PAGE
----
Nothing complements a night of cinematic originality quite like free popcorn. While the refreshments were satisfying, the real treat at the third annual SSU-TV Film Fest was the chance to watch the finished products of the award-winning directors.
Three student-produced films were selected as finalists and shown on the big screen Tuesday evening. SSU-TV General Manager Conor McElhaney hosted the viewing event together with senior Molly Rosenberg in a not-so-full Cooperage.
Many Communication and Media Studies majors, who either starred in the films or were friends with the producers, came to watch alongside other student film fanatics.
Bonus student film projects from previous years were also played that night, and while it was apparent the videos weren’t contenders for any awards, they still proved to be entertaining. One film, for example, parodied many blockbuster hits, including: “The Hangover,” “The Great Gatsby,” “Mean Girls” and “Lord of the Rings.”
The project, aptly titled “The Great Hangover to Rule the Mean Girls,” amused the crowd in numerous scenes, including one featuring a scrubby Gandalf impersonator who yelled “You will get ass” before handing a bottle of vodka to a teenage Frodo.
Although they could be funny, there was an obvious gap in the level of professionalism between the older films and the contest finalists.
The first award-winning film played was third place finalist Cesar Cruz’s “The Rollin’ Brothers.” A wide shot of the beautiful countryside divided by a highway where a Hispanic teenager in a black leather jacket was driving an Oldsmobile-style car was the opening scene.
The main character, Ricky, met his friends down by a local high school, and it was immediately apparent they were all a part of a gang. The Rollin’ Brothers were all adorned in 50s outfits similar to “Grease,” with leather jackets and cuffed plain white T-shirts.
Members of the rival gang, the Dukes, are soon introduced, and included in the group is a pretty girl who Ricky is apparently smitten with. The rest of the film portrays the feud between the two gangs, and the death of Ricky during a street fight with the Dukes marks the end of the story.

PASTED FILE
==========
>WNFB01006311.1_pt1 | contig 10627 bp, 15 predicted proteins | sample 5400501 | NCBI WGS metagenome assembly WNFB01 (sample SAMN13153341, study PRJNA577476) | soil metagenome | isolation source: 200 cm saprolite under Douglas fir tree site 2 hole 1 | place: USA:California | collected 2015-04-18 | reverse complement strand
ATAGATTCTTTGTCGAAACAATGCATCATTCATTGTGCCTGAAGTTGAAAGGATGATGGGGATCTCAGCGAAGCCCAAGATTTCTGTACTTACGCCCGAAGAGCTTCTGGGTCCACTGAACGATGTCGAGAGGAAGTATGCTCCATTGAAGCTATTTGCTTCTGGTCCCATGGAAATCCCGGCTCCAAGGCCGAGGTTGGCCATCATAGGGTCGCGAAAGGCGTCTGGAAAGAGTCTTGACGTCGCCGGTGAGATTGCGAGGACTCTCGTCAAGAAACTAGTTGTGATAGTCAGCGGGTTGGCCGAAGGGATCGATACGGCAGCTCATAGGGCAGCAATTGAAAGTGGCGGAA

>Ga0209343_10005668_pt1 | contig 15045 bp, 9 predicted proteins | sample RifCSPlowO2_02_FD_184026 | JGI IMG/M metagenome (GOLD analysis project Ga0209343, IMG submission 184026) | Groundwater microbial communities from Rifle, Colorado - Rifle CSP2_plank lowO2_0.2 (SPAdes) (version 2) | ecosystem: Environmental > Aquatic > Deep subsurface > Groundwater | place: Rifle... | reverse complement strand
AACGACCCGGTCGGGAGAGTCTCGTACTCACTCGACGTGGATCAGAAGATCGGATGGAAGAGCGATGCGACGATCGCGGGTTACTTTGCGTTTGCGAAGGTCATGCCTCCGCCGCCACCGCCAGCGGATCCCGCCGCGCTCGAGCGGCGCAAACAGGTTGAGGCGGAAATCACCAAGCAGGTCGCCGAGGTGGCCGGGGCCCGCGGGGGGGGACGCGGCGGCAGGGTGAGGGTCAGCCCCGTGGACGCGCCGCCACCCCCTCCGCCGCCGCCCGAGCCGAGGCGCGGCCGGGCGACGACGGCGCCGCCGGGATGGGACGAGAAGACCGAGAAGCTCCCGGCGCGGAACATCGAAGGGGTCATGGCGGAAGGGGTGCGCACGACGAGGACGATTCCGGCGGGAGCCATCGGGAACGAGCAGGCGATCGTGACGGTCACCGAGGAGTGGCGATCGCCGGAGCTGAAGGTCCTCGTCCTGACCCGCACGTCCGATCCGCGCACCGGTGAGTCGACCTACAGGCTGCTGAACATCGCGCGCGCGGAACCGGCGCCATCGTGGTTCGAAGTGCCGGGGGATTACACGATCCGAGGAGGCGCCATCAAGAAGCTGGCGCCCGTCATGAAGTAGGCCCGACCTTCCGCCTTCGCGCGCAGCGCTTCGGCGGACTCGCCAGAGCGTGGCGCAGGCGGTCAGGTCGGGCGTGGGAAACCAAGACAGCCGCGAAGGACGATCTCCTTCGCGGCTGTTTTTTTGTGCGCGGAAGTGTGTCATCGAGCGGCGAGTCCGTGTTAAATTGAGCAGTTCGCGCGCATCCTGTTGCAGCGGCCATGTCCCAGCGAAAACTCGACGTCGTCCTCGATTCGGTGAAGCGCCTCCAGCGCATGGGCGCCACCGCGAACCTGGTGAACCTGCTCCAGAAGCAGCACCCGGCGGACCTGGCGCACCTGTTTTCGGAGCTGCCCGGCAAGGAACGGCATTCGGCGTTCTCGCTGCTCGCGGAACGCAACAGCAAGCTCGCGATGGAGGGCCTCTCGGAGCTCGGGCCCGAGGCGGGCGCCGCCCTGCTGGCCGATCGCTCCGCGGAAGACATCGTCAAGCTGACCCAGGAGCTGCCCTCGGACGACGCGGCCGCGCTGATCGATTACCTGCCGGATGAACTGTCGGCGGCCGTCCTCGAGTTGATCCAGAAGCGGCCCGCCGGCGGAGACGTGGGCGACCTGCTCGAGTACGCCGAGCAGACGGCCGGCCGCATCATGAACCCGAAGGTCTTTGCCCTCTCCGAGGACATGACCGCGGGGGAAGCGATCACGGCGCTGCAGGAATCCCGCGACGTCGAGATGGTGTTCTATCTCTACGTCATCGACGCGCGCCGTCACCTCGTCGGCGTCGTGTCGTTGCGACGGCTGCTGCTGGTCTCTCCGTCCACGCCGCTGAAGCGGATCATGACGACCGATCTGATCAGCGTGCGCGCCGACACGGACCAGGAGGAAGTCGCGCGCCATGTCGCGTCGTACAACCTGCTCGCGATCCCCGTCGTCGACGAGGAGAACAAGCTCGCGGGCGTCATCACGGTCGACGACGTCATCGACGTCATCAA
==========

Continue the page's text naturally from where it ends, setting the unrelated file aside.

Cruz’s project was reminiscent of S.E. Hinton’s “The Outsiders” in that it told the story of a group of boys who just wanted to be respected, but only knew how to obtain that respect through violence. The acting in the film was excellent, and while the audio in some of the clips could be improved upon, the story was edited together very well.
The second place winner was David Tedla’s documentary: “The Zulla Haile Story.” Tedla’s piece took the viewer on a journey through the life of a now accomplished Christian man who was once on a path of self-destruction.
In the very beginning of the film, Haile said in an interview with Tedla, “Unless you learn to discipline yourself in certain ways, you’re always going to be empty.”
Tedla did an excellent job in editing together the inspirational story of a man who once sold drugs for a living that now manages a sober living home. Coherent narration was paired well with commentary from both friends of Zulla, as well as Zulla himself. Tedla said he was tentative in submitting his documentary to the film fest.
“I did have hesitation submitting it because I felt like people may be turned off by the mention of God, Jesus and a preacher,” said Tedla, “but I thought about it and said, ‘Why should I care about what other people think?’ So I submitted it on the last day and I got second place. Not bad.”
First place was awarded to Evan Croker for his impressive production of two separate music videos. The first video, by rap group NA$A, was titled “Undermine.” The hip-hop duo was filmed by Croker at numerous locations, from forested areas to rooftops.
One aspect of Croker’s cinematography the judges liked in particular was his excellent use of shot composition. Quick cuts and cool effects were added to complete a stylish video.
The second music video, titled “Love and Hate,” was performed by artists Jonasy and Mike Stad. A softer song with a rhythm and blues hook played as a soundtrack to scenes of the two rappers performing their song in front of a lake and in a backyard. Cuts to the artists’ silhouettes while rapping added to the aesthetic.
While the SSU-TV Film Fest produced some quality video projects, the organization of the event could be improved on. With a little more exposure, maybe next year a larger crowd will be eager to gather and enjoy these original student films.
Disclaimer: Evan Croker is a photographer for the Sonoma State STAR.